Though it appears to be a topic related to the Muslim religion alone, the author disagrees with such a view. According to him, its producers and users include both those who accept the identity and those who do not. He says, “I would like to add that while many Muslims use the adjectives religious and secular to label themselves or others, there are other Muslims, who feel uneasy about the terms” (Badran 245). He manages to convince the reader that the idea of Islamic feminism comes not from all members of Islam but rather from those who support this position. It is a way of showing how different people in Islam hold different views and advocate for what they think is right. As such, while some see the importance of being referred to as religious or feminist, others do not see its importance.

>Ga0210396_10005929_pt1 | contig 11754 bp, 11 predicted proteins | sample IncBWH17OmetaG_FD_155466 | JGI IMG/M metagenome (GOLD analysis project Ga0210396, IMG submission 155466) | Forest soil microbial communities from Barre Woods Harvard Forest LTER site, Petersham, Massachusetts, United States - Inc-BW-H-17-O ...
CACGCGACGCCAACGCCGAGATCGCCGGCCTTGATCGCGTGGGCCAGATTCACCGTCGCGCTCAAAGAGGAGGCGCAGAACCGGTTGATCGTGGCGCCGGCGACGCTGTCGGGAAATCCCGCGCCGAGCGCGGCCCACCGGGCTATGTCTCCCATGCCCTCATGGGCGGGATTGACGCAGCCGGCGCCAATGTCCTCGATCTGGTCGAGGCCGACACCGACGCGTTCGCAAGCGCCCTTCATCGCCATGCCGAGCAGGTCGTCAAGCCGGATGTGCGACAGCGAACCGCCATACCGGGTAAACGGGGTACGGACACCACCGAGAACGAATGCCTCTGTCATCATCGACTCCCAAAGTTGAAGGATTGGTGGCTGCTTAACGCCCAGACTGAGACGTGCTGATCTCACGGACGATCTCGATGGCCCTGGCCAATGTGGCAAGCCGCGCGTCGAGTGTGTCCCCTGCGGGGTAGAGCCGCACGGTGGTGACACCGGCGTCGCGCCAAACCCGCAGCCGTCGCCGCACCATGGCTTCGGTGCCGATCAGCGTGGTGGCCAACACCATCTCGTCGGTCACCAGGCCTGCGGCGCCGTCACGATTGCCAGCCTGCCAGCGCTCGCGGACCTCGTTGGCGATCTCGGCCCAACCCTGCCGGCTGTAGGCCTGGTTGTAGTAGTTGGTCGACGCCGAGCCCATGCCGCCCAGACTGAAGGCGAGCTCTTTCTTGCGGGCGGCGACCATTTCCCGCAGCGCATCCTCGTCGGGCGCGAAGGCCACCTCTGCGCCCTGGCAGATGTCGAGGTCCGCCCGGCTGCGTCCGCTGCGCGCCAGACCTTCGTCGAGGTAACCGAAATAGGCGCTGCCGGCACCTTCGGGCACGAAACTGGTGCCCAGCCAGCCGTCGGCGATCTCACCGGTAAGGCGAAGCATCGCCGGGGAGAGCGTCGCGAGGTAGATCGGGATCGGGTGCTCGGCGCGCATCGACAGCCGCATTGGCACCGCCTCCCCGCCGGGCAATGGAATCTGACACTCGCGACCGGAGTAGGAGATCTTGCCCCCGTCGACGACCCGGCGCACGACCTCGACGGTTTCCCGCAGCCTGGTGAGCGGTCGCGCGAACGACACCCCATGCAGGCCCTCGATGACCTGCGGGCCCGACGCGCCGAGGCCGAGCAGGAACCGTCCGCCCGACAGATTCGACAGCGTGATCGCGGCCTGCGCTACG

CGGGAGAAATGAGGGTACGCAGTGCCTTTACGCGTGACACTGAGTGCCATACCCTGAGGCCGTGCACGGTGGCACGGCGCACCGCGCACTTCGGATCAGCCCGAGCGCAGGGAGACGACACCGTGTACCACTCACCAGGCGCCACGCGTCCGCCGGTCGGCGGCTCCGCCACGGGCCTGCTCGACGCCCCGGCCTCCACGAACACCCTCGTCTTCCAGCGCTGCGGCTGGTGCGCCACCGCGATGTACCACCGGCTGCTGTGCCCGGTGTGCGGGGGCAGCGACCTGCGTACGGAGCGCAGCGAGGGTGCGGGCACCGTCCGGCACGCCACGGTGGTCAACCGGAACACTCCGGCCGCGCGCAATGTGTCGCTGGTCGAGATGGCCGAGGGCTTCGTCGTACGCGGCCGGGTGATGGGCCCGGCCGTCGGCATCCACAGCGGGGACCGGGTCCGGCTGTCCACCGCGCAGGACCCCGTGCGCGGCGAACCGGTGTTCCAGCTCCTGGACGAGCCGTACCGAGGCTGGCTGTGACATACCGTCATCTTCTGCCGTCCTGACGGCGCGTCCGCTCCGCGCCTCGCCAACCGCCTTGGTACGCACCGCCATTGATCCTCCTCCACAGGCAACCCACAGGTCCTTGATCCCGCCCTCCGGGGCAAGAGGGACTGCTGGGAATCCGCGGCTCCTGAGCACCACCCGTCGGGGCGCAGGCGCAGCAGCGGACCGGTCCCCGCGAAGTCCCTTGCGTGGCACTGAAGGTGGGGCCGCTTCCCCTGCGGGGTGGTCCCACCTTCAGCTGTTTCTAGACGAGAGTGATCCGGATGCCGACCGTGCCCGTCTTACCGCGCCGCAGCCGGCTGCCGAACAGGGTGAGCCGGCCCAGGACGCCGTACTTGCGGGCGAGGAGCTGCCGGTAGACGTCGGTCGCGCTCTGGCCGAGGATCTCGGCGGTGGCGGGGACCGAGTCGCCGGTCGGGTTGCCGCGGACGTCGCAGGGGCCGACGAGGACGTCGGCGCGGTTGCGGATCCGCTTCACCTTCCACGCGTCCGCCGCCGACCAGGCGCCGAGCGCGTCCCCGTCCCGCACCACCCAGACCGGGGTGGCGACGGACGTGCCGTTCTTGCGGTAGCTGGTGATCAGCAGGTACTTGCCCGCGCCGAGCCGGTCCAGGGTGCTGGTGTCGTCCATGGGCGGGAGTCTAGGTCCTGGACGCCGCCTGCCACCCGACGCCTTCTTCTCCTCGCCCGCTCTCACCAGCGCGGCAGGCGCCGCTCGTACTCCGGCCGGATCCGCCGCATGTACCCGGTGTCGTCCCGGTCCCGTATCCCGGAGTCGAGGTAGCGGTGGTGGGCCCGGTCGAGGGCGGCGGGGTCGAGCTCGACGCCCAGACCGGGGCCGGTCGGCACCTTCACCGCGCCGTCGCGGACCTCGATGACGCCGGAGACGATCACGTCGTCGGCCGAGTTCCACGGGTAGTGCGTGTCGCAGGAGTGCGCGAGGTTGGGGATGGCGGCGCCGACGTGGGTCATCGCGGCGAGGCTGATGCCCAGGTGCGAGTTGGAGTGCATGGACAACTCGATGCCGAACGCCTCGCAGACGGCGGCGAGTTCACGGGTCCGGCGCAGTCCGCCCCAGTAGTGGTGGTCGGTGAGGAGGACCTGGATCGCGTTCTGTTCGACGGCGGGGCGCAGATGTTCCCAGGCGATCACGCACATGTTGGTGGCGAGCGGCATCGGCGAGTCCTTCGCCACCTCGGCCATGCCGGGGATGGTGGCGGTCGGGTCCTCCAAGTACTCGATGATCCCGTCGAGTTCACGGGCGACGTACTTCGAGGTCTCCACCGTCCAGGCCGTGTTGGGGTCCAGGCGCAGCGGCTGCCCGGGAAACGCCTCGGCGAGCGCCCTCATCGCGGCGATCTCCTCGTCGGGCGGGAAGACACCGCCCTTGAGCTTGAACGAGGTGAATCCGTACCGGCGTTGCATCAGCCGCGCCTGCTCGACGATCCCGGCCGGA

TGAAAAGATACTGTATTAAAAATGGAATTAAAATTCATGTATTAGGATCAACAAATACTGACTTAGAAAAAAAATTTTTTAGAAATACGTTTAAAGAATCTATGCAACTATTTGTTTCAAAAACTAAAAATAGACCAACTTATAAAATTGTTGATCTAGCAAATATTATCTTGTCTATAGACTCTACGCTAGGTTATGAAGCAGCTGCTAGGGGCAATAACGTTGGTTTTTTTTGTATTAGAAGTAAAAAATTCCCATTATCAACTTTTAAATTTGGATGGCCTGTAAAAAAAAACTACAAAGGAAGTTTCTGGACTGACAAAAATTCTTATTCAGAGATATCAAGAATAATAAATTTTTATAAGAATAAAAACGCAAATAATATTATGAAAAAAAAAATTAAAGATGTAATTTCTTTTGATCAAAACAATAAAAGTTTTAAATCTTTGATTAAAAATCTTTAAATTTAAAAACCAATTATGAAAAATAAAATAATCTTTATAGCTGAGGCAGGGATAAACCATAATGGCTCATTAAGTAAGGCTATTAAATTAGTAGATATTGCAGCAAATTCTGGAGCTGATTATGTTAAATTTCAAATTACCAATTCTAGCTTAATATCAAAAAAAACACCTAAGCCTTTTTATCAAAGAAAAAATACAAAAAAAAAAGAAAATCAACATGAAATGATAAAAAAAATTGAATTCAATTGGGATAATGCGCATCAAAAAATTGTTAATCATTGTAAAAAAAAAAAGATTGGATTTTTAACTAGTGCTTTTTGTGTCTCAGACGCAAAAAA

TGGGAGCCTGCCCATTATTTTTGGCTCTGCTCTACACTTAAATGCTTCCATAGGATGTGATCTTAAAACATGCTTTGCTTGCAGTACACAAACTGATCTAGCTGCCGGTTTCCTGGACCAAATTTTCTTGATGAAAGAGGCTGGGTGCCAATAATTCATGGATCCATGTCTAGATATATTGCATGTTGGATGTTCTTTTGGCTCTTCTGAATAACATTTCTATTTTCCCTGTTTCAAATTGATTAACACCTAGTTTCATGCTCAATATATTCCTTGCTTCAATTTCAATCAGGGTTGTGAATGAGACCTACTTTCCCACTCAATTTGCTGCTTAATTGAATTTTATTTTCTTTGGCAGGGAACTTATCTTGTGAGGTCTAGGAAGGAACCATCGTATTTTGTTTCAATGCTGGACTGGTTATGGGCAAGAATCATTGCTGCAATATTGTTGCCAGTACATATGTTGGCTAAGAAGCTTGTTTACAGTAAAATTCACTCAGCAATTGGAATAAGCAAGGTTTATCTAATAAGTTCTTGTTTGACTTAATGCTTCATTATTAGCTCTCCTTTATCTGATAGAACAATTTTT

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People who advocate for Islamic feminism support the religious or secular labeling of Muslims. These scholars-activists have put their stand clear since the beginning of the movement for the abolishing of gender disparities concerning women Muslims. They have criticized such issues as Muslim husbands battling their wives, Muslim ladies being wedded off at their early age not being given a chance to choose their life partners among other problems. In their analysis, they have categorized religion followers into two groups mentioned above, the religious and the secular. In their view, those that do not uphold social justice when it comes to dealing with women are secular Muslims (Madsen 345). Their view is debatable because they offer no supporting arguments. One would claim that the Quran does not give guidelines on how to handle women or even men but guides on living. Therefore, its reference to the term ‘peaceful coexistence’ is relative, and each of the readers of the book understand what ‘doing good to others’ means in their own way.